Help with File Formats

If you have created your own artwork for a print job and want to send it to us, to professionally print and finish, this advice may be useful.

Here at Artisan we are able to accept a large number of file types and formats, which can be supplied by e-mail, memory stick, or CD.

The ideal format to supply finished artwork is Adobe's PDF (portable document format). A press ready PDF will have all its fonts embedded, have bleed (if required) and trim marks (see below). PDFs can be created from most software apps, including Adobe's Creative Suite, Apple's Pages, Quark Express and Microsoft Word & Publisher.

Please contact us if you have any questions, or if you want some advice on creating and supplying a print job digitally. With over 20 years experience in digital desk top publishing, we are more than happy to help.

Top Tip!
"If you save an image as a JPEG aways choose the best quality (lowest compression) setting, the size in megabytes doesn't matter, from our point of view, the more megabytes the better. In Photoshop the best quality setting is 12."


Understanding Bleed and Trim Marks

When an image or text is printed up to the edge of the sheet it's known in the printing world as bleed, or is said to 'bleed off the sheet'. Image 1 is an example of a finished, unfolded greetings card where the illustration prints to the edge of the sheet on three edges. To produce a design like the greetings card, it has to be printed on a sheet of card larger than the finished size, have the image larger than finished size (bleed) and when printed, trimmed on a guillotine.

Greetings Card with printing up to the edge of the sheet
Greetings Card with bleed and trim marks.

The main reason is, pretty much all commercial printing machines both Litho and Digital are unable to print right up to the edge of the sheet. Also, even with the accuracy of modern machinery there's a margin of error regarding the position of a printed image relative to the edge of the sheet. Coupled with the fact that paper expands and contracts due to the humidity of the air, bleed is required to allow for these margins of error.

To illustrate this, click on image 2 to see how the greetings card looks when it's printed, but before it's trimmed. The design has 3mm of bleed all the way round it and standard trim marks to show where the card should be guillotined.

The standard amount of bleed added to print jobs is 3mm, though 2mm and 4mm is acceptable. Bleeding an image off the edge of the sheet can give a flyer or poster a modern eye catching look, but from a design point of view when creating a job with bleed, thought has to be given to the 3mm of an image or text that will be trimmed off. Look at image 3 and see how the design, though losing some of the illustration for bleed, it has not affected the overall design of the card.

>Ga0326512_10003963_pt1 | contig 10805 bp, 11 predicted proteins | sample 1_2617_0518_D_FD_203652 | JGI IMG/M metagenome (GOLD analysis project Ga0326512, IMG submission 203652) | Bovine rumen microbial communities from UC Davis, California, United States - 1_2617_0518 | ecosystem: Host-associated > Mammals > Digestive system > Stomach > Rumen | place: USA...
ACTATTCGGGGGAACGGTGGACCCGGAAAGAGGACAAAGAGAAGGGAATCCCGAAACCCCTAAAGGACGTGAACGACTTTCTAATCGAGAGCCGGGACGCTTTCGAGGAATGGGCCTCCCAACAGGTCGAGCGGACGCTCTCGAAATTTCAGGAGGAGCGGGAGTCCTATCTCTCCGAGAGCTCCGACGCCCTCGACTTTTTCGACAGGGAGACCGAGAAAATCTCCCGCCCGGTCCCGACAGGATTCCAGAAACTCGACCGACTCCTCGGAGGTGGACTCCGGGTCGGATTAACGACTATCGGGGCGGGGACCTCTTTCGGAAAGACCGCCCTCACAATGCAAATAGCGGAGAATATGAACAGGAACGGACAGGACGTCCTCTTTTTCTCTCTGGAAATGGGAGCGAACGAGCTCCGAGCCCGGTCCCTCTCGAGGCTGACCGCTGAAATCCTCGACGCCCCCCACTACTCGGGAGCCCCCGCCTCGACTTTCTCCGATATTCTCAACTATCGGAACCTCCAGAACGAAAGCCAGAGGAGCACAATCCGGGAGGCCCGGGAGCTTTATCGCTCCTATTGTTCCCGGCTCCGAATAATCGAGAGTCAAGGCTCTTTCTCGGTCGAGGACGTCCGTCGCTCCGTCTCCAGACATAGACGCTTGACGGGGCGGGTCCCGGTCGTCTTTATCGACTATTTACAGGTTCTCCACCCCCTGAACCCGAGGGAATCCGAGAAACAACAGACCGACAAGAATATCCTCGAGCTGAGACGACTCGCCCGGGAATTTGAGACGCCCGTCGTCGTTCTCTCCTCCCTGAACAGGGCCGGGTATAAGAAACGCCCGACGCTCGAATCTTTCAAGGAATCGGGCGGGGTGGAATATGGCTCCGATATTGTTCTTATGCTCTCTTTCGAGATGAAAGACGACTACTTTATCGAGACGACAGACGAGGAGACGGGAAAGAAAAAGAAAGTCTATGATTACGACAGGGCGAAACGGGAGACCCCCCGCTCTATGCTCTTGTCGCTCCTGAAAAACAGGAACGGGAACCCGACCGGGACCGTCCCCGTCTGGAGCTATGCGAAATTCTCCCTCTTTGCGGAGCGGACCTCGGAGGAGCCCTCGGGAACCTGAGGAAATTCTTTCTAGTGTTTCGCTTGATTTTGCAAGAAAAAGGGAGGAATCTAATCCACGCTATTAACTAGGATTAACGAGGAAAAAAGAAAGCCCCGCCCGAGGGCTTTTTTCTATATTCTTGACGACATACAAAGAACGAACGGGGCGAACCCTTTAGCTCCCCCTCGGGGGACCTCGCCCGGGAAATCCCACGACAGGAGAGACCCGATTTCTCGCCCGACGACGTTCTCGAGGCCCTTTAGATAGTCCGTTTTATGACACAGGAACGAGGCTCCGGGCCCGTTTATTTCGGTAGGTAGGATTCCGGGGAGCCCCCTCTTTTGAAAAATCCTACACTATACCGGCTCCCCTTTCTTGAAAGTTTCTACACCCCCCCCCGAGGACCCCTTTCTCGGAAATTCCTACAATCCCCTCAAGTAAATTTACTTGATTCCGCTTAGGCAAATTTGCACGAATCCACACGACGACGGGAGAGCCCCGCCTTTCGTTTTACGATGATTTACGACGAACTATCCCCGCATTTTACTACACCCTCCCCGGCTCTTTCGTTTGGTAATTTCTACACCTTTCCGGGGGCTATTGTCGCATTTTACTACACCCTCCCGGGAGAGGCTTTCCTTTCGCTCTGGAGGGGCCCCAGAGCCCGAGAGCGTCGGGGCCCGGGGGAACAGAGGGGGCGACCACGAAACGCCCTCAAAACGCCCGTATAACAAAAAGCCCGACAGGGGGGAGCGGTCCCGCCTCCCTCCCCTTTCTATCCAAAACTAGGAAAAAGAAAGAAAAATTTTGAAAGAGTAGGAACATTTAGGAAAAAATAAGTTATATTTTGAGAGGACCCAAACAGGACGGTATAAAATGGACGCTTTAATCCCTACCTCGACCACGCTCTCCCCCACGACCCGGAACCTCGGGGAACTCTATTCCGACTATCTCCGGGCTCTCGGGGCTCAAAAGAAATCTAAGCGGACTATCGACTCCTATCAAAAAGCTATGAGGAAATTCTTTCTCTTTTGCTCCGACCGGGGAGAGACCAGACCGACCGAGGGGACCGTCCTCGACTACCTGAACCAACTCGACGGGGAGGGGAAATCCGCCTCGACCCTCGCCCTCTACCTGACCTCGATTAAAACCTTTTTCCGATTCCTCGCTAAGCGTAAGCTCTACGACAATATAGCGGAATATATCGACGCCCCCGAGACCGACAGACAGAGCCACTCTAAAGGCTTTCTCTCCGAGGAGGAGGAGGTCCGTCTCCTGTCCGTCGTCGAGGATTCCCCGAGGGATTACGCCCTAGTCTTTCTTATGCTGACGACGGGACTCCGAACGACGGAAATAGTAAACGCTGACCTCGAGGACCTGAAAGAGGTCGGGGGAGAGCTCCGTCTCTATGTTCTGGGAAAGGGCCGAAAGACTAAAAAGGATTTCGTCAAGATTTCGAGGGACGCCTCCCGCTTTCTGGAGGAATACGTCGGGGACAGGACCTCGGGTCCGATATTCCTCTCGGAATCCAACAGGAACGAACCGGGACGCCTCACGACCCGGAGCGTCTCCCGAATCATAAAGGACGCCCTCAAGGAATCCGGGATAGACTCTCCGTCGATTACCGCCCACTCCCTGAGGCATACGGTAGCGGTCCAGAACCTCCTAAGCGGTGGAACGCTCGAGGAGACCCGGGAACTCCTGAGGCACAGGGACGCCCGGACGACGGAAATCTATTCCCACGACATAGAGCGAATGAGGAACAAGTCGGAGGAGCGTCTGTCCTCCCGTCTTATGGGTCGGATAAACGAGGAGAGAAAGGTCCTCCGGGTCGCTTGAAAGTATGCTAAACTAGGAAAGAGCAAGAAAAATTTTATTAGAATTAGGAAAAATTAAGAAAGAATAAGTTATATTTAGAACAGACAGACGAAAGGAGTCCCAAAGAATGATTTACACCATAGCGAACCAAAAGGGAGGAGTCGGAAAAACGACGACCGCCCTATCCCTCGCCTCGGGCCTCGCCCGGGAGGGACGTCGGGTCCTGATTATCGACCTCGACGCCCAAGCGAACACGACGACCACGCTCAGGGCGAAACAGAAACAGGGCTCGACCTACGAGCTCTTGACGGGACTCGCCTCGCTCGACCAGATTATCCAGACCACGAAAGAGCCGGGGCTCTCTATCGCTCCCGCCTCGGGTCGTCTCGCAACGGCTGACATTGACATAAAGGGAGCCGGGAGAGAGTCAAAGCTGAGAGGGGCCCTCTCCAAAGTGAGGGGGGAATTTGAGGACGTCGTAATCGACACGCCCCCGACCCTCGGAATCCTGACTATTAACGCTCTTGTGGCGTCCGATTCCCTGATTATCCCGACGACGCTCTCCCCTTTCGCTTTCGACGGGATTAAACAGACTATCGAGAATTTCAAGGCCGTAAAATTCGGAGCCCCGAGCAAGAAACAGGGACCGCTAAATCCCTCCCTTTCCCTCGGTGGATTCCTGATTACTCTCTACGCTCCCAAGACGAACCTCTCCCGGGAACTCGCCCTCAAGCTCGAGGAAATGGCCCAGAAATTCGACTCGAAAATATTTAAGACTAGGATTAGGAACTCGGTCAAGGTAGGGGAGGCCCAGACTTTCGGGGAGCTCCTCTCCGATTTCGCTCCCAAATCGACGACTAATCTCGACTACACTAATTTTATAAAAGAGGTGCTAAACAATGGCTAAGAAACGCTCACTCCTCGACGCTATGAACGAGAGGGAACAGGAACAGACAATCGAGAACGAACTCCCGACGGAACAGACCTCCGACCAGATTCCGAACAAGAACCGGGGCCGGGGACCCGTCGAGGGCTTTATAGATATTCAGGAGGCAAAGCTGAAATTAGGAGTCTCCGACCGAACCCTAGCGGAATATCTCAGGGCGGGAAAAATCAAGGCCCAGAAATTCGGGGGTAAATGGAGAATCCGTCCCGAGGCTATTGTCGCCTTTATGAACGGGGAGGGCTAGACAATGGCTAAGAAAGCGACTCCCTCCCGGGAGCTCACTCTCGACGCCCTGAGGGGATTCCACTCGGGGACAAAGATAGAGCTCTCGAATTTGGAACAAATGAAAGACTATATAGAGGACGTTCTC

Greetings Card with bleed and trim

The Curse of JPEG Artifacts

The images below have the same resolution, size and bit depth, yet the quality of each is very different. Just by saving the file as JPEGs with different quality settings it has resulted in the image on the right being unfit for print reproduction. The JPEG quality setting determines how much an image is compressed. The lower the quality setting the higher the compression ratio, resulting in small file sizes (kilobytes and megabytes) but much inferior image quality. In this age of huge hard drives, broadband and cloud file storage there is no need to over compress files to produce small file sizes. We would always prefer JPEGs that are saved at the highest quality with their original resolution.

High quality JPEG
High Quality JPEG

Resolution - 360 x 344 pixels 72 ppi Saved in PhotoShop at the highest quality setting.

Low quality JPEG
Low Quality JPEG

Resolution - 360 x 344 pixels 72 ppi Saved in PhotoShop at the lowest quality setting.

Top Tip!
"Always open and check your PDF after you've created it. It's very easy to forget to include bleed or trim marks."

Top Tip!
"The ideal resolution for photographs and images for print, is 300dpi at same size. Enlarging an image effectively reduces the resolution. This isn't a problem if you only enlarge your image by a few percent, but you will start to see a pixelated image once you enlarge an image more than 200%."

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